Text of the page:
Have you heard about the Grandparent Scam?

There is a scam out there that has stolen over 42 million dollars in the last year alone! Have you heard about the grandparent scam?

“Hey Grandma, do you know who this is?”

And as simple as that, the thief gets the grandkid’s name and uses it to trick the unsuspecting grandparent into wiring them thousands of dollars.

It’s known as the grandparent scam and it’s one of the cruelest cons you should be aware of and ready for.

In the past year alone, elderly Americans have lost $42 million to this scam, according to the Federal Trade Commission. But the numbers might be even higher as the thieves often ask their victims to “not tell their mom and dad,” effectively snuffing out any investigations or timely actions.

Why is this scam so potent?

It draws on the grandparents’ love and parental and protective instincts, while simultaneously hurrying them to ignore warning signs and inconsistencies. When your kid’s in trouble, you typically don’t take a moment to assess the situation rationally.

You act – and that’s what they’re counting on.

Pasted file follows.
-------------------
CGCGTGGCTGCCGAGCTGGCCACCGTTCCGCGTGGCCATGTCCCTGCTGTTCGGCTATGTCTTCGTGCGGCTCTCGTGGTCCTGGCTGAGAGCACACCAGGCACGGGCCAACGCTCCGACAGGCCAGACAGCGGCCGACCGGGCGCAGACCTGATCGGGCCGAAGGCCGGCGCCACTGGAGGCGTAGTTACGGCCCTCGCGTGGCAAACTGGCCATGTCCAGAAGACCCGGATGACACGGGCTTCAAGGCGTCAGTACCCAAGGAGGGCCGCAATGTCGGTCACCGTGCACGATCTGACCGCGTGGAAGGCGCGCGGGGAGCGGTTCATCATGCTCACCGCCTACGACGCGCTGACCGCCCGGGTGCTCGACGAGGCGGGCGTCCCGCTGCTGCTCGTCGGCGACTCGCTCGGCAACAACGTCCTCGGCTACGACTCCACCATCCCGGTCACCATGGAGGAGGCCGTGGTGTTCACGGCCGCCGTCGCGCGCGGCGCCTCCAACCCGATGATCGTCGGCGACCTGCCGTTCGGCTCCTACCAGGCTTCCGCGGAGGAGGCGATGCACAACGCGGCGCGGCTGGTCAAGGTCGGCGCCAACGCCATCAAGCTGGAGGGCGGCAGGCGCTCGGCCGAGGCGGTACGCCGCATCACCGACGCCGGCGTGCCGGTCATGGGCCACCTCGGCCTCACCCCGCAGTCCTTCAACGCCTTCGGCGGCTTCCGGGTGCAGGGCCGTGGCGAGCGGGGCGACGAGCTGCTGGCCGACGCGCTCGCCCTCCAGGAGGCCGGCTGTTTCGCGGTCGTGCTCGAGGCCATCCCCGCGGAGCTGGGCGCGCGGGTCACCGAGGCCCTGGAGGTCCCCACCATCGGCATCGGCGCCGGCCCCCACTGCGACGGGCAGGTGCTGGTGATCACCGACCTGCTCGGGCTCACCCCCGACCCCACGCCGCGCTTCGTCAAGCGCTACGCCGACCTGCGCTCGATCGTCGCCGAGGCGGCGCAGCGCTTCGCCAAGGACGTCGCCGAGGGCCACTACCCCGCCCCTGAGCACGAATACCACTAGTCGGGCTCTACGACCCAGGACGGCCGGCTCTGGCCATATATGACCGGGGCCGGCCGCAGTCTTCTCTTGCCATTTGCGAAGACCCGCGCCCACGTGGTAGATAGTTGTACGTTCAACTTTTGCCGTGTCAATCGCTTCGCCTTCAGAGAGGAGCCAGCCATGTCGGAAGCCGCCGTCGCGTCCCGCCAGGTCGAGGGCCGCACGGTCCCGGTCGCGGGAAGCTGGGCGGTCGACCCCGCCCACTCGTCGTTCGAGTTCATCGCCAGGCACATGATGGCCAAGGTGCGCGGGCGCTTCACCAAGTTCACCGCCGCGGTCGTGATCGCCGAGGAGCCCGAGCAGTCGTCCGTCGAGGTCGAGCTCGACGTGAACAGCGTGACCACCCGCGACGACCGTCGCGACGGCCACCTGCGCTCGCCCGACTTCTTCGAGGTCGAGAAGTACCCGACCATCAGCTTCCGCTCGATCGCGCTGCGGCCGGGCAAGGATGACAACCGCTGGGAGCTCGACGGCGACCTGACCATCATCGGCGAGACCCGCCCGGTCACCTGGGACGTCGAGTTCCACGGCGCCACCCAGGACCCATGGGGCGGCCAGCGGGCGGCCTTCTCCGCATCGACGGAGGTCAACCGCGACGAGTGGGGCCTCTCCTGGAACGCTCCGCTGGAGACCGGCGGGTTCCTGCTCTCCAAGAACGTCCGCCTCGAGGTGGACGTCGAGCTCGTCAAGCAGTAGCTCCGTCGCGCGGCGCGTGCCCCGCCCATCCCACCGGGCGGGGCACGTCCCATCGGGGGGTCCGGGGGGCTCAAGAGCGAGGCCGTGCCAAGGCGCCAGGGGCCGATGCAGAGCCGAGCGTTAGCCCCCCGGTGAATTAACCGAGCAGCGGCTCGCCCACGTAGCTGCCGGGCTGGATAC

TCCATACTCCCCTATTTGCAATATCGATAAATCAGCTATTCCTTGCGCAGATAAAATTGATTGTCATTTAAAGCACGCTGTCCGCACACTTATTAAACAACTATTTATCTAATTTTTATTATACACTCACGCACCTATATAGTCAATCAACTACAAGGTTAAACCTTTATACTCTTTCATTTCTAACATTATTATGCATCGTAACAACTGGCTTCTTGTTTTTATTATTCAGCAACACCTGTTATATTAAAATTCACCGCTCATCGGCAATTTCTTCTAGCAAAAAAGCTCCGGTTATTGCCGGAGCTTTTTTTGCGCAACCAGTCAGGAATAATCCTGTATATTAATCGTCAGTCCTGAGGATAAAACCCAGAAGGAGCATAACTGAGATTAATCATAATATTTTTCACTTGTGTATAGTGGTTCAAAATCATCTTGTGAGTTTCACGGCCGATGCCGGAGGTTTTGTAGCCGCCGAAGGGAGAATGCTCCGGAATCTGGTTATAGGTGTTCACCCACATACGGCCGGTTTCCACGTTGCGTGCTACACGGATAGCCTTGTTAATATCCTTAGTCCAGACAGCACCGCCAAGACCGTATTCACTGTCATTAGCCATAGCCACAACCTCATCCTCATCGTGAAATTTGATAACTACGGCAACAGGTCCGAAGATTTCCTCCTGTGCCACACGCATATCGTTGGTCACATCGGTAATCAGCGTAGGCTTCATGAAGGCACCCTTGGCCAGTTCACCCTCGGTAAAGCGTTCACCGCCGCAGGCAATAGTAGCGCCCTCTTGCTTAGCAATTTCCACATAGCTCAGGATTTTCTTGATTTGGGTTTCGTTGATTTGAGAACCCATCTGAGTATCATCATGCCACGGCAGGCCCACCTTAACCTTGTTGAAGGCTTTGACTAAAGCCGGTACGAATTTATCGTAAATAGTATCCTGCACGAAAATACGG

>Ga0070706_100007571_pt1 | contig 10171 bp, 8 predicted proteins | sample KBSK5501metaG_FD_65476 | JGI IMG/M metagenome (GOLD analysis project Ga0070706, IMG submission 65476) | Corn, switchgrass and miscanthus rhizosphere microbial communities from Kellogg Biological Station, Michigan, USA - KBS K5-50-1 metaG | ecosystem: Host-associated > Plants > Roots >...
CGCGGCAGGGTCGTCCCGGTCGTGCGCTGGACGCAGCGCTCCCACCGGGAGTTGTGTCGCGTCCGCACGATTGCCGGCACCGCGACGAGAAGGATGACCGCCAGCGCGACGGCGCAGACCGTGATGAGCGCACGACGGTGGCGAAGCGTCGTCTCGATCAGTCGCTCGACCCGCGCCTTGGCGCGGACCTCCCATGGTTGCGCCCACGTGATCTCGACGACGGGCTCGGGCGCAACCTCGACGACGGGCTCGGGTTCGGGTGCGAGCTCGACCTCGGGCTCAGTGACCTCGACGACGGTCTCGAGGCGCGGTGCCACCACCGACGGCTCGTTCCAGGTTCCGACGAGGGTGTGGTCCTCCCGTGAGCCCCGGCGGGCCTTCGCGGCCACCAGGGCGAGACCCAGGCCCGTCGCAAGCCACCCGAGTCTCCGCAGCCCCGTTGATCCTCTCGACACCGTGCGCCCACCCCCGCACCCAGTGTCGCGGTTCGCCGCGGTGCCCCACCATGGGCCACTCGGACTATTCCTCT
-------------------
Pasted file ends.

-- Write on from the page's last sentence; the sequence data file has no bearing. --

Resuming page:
What is the best defense against this cowardly and disgusting con?


  1. First and foremost, the grandparent must be made aware of this scam. Telling them it’s out there, and that they should be on the lookout for such a trick, is a huge step in the right direction.
  2. Next, they must practice maintaining a consistent (but healthy) level of skepticism over the phone! This means not disclosing any information over the phone. As mentioned above, some learn and use the information, like names, real-time to gain trust and credibility.
  3. Third, they should know to ask callers a couple of personal questions that only real family and trusted parties would know. Even the best con-artists will likely only know what’s already in the public records, like names and addresses and the like, so dig deeper. Note, do not confirm their answers for them.
  4. Finally, the grandparent should try and corroborate the caller’s story. Call the kid’s parents, regardless of what the caller claims the parents will do. They should even try to call the grandkids themselves if that is an option.

The takeaway is that these crooks prey on kindness and love. It is possible to avoid being a fraud victim. You nor your loved one should be part of the annual fraud victim statistic — just be attentive, a little skeptical, and take steps to ensure all your love and parental support is going to the right place and person!

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